It’s easy to claim that home is a symbol. It’s a word we’ve all heard and probably hope to feel some resemblance of at some point. In reading some of the blog posts it was nice to connect to so many of them and think “Hey, I do that too.” This is especially impressive because home is an extremely personal thing, as many posts bravely showcased.
I found that the common threads in our definitions were stability, comfort and most of all – memories. Our sense of home is defined by what has happened to us, what we remember and what has brought us to where we are today. Whether that be finding that “it” feeling on stage in Stephanie’s post, or discovering a rug in Morocco like Ashley that became part of her home, or Cam who relates his heritage to his sense of home; all of these posts I completely related to and their stories reminded me of some of my own memories that also helped build my own complex idea of home.
I see this all as sort of as a Lego House. Everyone builds their “home” slightly different (it may not even take the shape of a house), but you need more than one block and it takes time. After different stages of life and experiences, different parts form. I take care of kids who associate home with “bed”, “parents”, and “food”, but those ideas will be added to and get more complicated as they get older. I remember when I thought home could only be one place, but once I moved for the first time I learned that that wasn’t true and so my definition morphed to adapt to my experiences.
Obviously a lot of these memories (though not all) are made with loved ones (whether that be family, friend or anything in between) and I believe that that’s something we can all relate to and be happy about. These are the people that I found provide the stability and comfort in our lives that so many of us associated with home.
I know that home isn’t made by a specific combination of people and places, but I know mine is because of the memories of comfort, security and happiness that they provided me – especially the crazy stories my sisters and I share. While I love reading stories about people who create their own home based on their own rules and I read their stories with the same vigour as eating a tub of ice cream, but know that it isn’t for me. Everyone has a different build than I do, but we can all relate to at least one block in that building and I think that’s pretty cool.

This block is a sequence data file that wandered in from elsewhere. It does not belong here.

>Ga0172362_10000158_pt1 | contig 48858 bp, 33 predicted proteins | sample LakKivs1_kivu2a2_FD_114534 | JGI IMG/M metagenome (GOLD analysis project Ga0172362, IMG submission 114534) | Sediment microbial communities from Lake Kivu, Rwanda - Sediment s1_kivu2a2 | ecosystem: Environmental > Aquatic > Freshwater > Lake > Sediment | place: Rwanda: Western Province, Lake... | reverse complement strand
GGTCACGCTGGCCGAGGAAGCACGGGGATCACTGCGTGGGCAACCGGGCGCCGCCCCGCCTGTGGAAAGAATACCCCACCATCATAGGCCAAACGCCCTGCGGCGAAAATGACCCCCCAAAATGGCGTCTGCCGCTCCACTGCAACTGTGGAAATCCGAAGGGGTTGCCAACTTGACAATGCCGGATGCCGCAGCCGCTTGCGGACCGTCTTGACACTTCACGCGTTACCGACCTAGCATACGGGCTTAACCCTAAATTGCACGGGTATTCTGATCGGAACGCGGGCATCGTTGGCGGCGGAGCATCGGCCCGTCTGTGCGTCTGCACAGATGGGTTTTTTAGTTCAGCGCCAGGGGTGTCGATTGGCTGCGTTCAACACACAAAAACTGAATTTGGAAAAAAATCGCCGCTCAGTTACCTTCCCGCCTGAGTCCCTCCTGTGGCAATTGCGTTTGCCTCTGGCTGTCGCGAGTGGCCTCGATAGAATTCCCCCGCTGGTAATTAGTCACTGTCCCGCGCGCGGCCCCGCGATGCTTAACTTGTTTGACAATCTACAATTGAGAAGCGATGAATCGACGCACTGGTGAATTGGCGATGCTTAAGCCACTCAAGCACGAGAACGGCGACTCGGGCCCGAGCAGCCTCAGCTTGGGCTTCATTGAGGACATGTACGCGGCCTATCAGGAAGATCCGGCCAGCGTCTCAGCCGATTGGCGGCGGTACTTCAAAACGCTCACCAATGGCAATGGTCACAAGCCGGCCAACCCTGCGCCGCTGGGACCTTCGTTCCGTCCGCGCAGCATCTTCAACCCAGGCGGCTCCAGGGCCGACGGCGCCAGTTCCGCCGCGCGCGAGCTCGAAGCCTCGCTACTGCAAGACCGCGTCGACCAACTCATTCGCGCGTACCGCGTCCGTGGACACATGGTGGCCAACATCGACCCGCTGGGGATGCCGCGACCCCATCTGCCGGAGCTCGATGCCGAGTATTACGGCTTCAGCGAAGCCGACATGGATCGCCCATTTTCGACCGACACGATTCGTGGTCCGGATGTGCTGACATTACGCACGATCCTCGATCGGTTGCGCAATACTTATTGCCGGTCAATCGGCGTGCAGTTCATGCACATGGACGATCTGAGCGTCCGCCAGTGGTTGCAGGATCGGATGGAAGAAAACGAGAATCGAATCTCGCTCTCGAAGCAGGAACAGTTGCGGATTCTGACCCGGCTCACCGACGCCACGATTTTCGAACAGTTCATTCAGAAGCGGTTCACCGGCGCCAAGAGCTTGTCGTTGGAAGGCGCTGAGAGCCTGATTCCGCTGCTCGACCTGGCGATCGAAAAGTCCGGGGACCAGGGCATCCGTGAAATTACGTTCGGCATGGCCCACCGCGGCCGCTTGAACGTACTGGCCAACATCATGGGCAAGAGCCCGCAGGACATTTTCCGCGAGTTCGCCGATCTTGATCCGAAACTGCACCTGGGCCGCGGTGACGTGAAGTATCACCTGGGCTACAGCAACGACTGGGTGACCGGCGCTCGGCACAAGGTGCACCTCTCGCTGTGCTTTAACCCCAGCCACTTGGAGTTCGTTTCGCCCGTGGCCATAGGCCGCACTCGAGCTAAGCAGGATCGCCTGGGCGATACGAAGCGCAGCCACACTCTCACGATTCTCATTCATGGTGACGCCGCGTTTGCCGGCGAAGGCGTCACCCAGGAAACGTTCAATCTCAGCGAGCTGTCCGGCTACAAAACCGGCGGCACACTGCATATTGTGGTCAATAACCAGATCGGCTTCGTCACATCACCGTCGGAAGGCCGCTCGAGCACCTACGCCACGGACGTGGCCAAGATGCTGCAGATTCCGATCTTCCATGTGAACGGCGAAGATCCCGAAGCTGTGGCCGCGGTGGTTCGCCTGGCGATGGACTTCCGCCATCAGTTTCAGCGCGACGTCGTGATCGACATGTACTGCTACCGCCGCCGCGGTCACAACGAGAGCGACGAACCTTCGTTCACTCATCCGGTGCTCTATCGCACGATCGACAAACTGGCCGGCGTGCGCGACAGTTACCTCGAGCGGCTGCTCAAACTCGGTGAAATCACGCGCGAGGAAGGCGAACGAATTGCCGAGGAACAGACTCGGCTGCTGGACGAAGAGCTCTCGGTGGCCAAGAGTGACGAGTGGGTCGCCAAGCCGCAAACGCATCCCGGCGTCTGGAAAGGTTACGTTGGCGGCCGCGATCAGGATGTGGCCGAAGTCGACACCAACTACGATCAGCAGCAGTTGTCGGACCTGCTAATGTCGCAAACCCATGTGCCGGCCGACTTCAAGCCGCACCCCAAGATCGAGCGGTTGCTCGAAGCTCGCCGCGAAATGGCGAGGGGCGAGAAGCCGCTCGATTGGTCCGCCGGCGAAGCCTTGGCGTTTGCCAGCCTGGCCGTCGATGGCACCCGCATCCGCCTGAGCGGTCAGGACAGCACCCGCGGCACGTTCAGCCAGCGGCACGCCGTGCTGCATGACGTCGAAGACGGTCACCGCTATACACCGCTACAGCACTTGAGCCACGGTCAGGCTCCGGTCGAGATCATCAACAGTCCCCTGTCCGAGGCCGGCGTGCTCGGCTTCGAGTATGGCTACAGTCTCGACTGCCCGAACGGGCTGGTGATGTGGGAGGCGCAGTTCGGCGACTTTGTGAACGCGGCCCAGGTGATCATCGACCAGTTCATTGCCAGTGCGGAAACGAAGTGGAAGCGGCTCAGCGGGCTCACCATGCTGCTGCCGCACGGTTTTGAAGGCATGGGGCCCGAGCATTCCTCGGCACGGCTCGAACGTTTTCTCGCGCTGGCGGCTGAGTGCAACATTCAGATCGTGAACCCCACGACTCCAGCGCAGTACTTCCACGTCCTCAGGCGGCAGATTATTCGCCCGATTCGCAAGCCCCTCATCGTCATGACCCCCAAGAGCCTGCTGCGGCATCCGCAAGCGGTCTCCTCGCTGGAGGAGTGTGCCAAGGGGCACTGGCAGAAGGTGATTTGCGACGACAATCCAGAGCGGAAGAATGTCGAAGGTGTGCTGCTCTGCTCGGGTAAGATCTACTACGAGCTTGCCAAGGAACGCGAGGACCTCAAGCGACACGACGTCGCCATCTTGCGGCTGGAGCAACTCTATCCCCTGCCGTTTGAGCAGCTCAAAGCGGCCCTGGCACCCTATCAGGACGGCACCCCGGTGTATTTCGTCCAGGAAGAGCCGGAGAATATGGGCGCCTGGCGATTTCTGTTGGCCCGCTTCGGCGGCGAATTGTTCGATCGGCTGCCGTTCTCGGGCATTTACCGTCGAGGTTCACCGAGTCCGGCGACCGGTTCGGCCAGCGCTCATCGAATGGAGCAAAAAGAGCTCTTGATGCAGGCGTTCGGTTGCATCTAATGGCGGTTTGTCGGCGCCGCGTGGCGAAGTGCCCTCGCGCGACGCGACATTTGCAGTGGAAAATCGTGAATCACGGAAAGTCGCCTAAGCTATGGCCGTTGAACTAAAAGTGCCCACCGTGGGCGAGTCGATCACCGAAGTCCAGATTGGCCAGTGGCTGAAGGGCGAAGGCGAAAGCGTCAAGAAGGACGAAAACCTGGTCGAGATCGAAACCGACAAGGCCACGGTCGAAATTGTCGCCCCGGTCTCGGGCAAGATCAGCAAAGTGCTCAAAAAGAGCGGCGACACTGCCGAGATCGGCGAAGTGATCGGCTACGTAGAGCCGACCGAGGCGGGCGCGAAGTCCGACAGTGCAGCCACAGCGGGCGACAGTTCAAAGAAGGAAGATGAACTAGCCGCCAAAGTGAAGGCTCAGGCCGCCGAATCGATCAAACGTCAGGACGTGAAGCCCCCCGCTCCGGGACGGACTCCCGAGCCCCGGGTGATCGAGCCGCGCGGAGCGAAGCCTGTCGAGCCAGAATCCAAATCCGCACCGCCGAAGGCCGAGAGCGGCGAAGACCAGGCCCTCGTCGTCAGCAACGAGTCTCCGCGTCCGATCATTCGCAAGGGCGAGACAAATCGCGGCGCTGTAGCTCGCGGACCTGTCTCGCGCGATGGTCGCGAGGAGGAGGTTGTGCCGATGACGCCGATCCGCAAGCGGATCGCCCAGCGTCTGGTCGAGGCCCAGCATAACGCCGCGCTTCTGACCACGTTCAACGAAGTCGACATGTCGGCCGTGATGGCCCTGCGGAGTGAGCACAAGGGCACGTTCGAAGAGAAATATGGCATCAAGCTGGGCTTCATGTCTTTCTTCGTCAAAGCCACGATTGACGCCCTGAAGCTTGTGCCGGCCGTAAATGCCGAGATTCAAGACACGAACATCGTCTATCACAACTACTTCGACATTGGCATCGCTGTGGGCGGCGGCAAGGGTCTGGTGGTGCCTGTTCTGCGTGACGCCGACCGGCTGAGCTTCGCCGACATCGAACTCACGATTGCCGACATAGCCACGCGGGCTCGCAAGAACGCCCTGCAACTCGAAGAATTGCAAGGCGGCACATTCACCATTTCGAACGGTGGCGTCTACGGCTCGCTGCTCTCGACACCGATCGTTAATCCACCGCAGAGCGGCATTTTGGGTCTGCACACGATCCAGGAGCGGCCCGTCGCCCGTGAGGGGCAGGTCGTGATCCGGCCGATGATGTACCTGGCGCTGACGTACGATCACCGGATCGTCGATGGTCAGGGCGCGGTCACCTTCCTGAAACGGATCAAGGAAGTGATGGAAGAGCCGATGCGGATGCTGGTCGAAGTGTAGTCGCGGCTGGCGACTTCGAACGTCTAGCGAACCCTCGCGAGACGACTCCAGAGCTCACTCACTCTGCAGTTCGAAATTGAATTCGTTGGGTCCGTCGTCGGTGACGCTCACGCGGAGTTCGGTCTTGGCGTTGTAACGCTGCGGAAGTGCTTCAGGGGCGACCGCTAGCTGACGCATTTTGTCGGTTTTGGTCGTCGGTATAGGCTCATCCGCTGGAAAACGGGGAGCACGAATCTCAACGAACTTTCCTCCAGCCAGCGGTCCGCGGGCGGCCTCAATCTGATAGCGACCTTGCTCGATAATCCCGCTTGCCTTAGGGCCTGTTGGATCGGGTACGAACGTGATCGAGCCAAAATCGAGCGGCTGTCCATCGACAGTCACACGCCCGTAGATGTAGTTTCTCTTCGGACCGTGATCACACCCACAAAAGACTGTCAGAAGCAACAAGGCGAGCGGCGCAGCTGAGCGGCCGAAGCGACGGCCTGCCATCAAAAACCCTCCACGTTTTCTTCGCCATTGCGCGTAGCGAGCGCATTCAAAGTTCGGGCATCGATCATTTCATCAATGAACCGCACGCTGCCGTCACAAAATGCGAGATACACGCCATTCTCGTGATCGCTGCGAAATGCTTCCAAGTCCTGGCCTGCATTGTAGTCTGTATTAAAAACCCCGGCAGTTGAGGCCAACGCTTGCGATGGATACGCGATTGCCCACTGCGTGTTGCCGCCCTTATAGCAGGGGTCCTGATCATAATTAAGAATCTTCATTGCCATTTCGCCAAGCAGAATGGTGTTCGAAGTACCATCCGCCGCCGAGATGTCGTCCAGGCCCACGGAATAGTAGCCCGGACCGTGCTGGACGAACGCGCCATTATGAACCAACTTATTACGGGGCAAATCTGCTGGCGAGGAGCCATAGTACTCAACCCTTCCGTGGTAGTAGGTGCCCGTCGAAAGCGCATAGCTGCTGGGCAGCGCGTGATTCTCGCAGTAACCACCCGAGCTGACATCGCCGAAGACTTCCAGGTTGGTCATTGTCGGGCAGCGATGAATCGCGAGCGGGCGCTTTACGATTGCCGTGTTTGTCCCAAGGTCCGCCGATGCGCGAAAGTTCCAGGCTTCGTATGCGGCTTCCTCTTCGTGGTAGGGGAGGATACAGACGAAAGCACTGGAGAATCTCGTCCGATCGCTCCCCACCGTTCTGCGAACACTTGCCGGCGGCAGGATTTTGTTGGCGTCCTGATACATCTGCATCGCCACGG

Bullen, Cam. “2:2 Home.” Web log post. Cam Bullen’s ENGL 470 Blog. UBC WordPress, 6 June 2016. Web. 10 June 2016.
LEGO. Two kids build with large blocks. Digital image. Lego Education. LEGO, 2016. Web. 10 June 2016.
Mather, Katie. “28 Childhood Memories You Can Only Make If You Grew Up With Siblings.” ThoughtCatalog. The Thought & Expression Co., 25 Aug. 2016. Web. 10 June 2016.
Michaud, Stefanie. “2:2 This Was My 8th Move in Less than 3 Years.” Web log post. Summer2016course. UBC WordPress, 6 June 2016. Web. 10 June 2016.
Nicholson, Ashley. “2.2 Finding Home In Unlikely Places.” Web log post. Ashley Nicholson’s English 470A Blog. UBC WordPress, 6 June 2016. Web. 10 June 2016.
Willett, Megan. “A California Couple Built This Portable ‘Tiny House’ For $30,000.” Business Insider: Life. The Business Insider, 31 Mar. 2014. Web. 10 June 2016.